The Preschool Recruitment Process As a System of Allocation of Indivisible Goods – Example of Poland

Tuesday, 12 July 2016
Location: Arcade Courtyard (Main Building)
Agata KOMENDANT-BRODOWSKA, University of Warsaw, Poland
Anna BACZKO DOMBI, Polish Academy of Sciences, Poland, Institute of Sociology, University of Warsaw, Poland
Preschool education is very important in the process of child development and raising the level of participation can help in reducing educational inequalities (e.g. Brzezińska, 2013, IBE 2010-2014). In Poland there are often not enough preschool slots for all those willing to attend and places in preschools are evaluated differently by different parents. Therefore there is a need for a system of allocating those scarce indivisible goods. In Poland the basic rules of such systems are described by state-level regulations but specific systems are designed locally and in general, those systems are based on the priority rule. Usually they are constructed as point systems, taking into account multiple priority criteria with assigned weights. Those systems are very diverse, i.e. different criteria and different weights are used to determine which categories of parents should be given the available slots first. Parents of children aged 3 to 5 are the most important actors in the process, as they can employ different strategies to the process of recruitment, including the decision not to take part in it. The effects of this system depend on the combination of strategies chosen by all the actors of the process.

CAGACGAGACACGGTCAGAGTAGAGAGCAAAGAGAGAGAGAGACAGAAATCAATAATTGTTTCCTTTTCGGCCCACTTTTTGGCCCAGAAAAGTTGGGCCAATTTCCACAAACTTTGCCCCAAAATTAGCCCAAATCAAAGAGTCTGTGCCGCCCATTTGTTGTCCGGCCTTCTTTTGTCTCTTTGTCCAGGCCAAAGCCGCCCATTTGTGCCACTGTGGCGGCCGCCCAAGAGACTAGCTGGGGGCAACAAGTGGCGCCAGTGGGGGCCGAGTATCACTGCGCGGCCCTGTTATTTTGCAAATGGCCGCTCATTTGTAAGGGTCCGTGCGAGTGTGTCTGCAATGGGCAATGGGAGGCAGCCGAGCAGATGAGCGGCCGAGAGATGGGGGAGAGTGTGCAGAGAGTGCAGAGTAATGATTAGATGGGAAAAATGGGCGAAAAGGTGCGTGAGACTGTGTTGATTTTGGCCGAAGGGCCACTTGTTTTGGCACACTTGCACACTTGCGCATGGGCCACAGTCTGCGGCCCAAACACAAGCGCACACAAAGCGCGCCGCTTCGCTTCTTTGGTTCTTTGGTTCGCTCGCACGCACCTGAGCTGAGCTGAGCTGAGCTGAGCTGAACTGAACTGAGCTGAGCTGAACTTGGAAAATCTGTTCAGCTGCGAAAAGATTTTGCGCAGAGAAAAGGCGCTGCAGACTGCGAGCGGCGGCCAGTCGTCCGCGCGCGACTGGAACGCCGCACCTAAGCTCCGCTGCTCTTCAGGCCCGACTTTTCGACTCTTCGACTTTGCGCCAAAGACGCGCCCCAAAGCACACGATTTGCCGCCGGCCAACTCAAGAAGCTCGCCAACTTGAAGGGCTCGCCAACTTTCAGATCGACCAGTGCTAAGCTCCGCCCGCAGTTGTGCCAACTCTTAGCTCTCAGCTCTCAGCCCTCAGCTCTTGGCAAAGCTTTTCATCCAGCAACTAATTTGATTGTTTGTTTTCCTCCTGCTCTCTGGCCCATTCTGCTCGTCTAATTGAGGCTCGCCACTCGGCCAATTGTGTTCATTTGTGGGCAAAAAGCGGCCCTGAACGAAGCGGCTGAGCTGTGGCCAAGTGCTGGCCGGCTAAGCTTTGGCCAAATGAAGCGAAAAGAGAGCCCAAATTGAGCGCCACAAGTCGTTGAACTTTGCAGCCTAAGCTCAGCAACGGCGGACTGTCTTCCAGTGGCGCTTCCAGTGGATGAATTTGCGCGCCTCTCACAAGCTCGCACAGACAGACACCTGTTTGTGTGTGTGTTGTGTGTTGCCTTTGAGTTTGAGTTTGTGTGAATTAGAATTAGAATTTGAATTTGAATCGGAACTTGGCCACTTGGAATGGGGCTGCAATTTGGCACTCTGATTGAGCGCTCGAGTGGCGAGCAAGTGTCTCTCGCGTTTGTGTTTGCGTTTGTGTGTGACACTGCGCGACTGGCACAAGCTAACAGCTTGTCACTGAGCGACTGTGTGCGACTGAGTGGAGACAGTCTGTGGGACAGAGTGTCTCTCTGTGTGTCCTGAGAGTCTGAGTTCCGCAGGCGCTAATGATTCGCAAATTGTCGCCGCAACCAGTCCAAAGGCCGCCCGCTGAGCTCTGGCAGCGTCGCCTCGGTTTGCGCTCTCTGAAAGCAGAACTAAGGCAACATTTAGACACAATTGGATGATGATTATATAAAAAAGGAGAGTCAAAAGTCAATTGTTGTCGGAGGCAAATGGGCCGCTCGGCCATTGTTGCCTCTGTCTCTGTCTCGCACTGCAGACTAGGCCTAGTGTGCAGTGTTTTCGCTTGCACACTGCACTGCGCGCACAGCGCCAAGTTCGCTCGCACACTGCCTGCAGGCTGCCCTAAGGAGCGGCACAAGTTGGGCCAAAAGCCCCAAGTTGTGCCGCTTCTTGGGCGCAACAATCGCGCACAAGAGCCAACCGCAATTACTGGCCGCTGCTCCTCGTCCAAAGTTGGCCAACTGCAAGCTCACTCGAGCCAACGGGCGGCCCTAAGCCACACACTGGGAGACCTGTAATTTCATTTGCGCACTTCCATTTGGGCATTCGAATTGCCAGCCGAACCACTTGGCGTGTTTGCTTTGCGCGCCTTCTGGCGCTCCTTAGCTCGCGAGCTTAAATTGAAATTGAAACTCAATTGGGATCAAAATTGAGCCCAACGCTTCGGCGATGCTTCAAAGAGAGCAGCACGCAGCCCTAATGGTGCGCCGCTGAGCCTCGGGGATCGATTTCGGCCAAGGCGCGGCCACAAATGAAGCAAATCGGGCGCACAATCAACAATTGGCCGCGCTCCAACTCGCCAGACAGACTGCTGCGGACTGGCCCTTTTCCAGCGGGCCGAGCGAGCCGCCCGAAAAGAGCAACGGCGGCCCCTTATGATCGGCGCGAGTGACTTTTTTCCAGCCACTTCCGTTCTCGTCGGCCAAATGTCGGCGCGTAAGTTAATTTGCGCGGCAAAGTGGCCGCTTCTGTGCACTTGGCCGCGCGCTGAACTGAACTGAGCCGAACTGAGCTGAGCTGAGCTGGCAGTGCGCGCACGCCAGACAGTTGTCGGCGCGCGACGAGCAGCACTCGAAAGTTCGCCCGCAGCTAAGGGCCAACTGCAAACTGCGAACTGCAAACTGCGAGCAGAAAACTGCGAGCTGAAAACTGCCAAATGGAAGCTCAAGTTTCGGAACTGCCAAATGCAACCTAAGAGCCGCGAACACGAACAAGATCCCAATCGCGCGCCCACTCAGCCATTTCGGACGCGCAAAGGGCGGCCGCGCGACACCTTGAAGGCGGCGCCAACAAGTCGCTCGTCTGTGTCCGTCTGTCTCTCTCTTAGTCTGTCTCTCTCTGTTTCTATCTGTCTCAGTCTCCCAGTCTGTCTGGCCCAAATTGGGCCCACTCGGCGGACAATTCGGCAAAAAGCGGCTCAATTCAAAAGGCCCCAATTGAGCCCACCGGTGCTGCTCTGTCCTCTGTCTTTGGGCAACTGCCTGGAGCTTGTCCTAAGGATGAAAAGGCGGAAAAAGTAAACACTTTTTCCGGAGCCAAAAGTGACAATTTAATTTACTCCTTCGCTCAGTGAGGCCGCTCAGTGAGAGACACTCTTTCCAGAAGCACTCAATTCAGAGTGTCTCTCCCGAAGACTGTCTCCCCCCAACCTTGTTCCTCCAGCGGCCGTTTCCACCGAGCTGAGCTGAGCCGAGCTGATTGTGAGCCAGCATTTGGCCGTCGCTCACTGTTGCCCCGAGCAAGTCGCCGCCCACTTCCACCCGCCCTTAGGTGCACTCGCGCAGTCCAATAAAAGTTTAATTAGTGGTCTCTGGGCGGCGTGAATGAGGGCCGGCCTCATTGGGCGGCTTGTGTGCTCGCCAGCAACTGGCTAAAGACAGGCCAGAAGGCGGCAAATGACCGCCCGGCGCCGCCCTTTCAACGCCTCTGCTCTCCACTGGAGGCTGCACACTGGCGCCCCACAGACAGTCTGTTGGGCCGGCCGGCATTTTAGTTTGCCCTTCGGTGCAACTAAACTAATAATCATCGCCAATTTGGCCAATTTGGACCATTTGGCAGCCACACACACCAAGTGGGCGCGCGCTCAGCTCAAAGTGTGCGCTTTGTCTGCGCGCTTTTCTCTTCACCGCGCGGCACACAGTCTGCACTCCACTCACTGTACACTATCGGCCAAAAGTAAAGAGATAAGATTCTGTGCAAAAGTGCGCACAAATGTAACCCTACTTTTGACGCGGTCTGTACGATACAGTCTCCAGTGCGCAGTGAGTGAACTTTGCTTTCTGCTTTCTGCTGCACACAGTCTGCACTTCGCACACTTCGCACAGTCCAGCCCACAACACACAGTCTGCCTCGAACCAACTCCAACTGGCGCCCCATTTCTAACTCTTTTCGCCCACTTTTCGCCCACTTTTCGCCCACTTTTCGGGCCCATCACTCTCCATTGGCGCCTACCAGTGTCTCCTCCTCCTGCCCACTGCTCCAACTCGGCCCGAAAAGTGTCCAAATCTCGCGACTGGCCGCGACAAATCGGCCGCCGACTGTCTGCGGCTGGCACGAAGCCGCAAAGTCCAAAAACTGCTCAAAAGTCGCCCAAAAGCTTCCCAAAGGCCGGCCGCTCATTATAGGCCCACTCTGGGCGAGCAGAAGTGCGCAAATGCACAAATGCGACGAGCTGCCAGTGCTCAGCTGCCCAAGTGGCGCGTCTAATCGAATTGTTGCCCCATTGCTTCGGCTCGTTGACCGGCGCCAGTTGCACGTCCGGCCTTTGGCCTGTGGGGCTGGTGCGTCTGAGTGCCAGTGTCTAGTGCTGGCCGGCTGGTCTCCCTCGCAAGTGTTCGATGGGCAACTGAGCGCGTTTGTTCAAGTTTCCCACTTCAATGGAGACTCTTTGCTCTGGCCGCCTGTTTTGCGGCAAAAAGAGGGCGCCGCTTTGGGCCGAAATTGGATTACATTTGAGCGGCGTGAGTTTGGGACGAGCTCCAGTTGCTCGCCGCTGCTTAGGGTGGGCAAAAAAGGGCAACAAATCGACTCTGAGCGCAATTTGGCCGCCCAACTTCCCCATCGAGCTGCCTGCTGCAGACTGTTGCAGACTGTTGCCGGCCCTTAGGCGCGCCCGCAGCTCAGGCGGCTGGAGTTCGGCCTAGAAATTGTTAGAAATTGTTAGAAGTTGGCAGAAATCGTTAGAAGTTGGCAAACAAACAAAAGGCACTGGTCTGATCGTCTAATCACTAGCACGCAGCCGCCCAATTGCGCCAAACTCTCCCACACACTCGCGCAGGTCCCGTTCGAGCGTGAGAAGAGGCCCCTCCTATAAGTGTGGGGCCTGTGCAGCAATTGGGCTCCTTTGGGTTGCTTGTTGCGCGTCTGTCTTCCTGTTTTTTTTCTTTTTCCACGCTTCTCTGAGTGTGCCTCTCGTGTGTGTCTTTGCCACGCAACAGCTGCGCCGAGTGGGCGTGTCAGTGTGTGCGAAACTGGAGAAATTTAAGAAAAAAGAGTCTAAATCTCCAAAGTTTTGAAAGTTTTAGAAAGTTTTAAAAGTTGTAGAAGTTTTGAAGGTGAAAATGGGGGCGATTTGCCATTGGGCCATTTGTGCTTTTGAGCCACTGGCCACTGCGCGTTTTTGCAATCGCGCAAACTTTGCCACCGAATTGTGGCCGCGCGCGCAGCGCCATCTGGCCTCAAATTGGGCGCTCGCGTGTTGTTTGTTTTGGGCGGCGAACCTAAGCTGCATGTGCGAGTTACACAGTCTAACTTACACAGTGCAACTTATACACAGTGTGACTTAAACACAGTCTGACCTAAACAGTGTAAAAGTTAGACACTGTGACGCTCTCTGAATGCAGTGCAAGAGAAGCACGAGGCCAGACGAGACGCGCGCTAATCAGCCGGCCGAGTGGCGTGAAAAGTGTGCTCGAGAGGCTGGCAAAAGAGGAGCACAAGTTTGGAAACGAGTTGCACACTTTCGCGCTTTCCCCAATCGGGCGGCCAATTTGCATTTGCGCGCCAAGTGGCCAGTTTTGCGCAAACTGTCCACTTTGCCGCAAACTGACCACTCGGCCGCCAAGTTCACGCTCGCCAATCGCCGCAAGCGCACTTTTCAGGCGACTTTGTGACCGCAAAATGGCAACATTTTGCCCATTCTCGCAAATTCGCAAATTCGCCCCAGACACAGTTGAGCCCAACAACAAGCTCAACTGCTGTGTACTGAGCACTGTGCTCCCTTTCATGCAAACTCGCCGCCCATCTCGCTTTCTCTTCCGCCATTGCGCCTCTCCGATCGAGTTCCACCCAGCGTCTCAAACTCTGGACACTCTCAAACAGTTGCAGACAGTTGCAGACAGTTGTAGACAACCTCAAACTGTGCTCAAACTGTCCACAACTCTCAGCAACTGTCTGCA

The aim of this presentation is to present the concept of studying systems of recruitment to preschools from the rational choice theory perspective (especially social choice theory). We will also present an example of a point system, in order to show how formal models can help understand the underlying rules and assumptions of the system. We will study both formal properties of this system and how it works in a local environment. Therefore, apart from the rules and regulations we will analyse how the behaviour of the actors (local authorities and parents) can affect the way the system works and its results.